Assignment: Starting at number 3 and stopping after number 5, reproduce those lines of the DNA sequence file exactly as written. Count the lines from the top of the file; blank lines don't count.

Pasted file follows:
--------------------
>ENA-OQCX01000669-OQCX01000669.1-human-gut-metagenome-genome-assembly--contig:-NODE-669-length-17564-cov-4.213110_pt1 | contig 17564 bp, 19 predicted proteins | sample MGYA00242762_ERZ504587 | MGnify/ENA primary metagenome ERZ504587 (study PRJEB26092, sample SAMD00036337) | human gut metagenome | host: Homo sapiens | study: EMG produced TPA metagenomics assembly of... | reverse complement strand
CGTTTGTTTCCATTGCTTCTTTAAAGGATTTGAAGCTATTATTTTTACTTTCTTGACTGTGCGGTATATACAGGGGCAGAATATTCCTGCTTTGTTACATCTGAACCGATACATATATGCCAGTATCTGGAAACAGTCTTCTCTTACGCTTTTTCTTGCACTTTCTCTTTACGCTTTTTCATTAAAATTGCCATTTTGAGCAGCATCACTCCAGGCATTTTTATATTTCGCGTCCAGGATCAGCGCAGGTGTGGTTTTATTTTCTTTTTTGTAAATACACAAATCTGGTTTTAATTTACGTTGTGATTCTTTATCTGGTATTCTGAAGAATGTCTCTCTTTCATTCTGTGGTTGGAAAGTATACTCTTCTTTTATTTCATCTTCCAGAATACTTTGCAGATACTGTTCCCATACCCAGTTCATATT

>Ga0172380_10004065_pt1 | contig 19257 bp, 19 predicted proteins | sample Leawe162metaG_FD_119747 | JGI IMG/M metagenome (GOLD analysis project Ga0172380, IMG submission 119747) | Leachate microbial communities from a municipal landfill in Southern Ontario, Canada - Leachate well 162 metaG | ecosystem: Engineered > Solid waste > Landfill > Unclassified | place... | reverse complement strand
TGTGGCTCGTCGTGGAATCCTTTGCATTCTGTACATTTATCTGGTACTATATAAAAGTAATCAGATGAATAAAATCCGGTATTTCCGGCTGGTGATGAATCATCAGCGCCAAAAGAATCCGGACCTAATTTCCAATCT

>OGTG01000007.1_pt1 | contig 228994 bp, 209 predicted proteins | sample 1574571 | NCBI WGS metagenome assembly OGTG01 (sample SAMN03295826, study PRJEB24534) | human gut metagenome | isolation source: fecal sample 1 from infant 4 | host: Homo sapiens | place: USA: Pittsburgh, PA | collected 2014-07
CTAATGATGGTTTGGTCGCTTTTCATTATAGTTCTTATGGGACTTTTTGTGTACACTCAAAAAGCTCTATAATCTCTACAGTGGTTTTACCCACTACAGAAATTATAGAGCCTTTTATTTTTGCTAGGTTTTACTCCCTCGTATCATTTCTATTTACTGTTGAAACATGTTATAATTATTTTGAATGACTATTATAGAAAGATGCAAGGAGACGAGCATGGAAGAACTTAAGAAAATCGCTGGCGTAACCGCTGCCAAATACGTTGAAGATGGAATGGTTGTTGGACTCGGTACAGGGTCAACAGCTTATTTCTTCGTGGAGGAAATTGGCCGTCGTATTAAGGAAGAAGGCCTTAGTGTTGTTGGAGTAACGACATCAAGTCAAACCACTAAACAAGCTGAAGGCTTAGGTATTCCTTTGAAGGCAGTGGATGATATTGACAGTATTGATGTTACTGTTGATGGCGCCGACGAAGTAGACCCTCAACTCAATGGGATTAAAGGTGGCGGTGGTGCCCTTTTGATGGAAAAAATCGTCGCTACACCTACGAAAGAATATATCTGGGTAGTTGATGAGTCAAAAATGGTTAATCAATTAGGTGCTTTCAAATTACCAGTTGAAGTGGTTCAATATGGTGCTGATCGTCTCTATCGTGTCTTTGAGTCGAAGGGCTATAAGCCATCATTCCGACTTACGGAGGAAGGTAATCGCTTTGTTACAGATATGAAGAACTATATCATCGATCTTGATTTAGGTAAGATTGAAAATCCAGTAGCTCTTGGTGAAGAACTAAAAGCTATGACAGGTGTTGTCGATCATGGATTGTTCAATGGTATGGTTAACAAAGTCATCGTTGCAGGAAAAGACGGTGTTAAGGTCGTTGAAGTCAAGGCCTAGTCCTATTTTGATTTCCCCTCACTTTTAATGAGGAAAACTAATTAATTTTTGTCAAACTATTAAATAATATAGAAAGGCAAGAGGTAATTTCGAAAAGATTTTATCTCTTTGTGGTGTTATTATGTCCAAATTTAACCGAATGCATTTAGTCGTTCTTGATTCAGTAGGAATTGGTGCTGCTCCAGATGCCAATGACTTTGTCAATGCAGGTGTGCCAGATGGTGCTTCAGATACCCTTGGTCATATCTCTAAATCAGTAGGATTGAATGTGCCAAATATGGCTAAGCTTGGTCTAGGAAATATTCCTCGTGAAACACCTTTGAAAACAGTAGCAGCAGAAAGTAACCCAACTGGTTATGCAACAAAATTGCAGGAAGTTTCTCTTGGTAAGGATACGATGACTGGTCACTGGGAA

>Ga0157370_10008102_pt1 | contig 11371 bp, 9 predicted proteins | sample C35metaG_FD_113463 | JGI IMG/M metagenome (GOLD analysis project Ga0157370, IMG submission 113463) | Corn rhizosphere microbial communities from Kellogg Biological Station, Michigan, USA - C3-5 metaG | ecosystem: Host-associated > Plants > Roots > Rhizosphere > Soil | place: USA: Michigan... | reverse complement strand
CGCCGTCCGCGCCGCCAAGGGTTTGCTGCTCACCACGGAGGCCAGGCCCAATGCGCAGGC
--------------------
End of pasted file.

>Ga0172380_10004065_pt1 | contig 19257 bp, 19 predicted proteins | sample Leawe162metaG_FD_119747 | JGI IMG/M metagenome (GOLD analysis project Ga0172380, IMG submission 119747) | Leachate microbial communities from a municipal landfill in Southern Ontario, Canada - Leachate well 162 metaG | ecosystem: Engineered > Solid waste > Landfill > Unclassified | place... | reverse complement strand
TGTGGCTCGTCGTGGAATCCTTTGCATTCTGTACATTTATCTGGTACTATATAAAAGTAATCAGATGAATAAAATCCGGTATTTCCGGCTGGTGATGAATCATCAGCGCCAAAAGAATCCGGACCTAATTTCCAATCT

>OGTG01000007.1_pt1 | contig 228994 bp, 209 predicted proteins | sample 1574571 | NCBI WGS metagenome assembly OGTG01 (sample SAMN03295826, study PRJEB24534) | human gut metagenome | isolation source: fecal sample 1 from infant 4 | host: Homo sapiens | place: USA: Pittsburgh, PA | collected 2014-07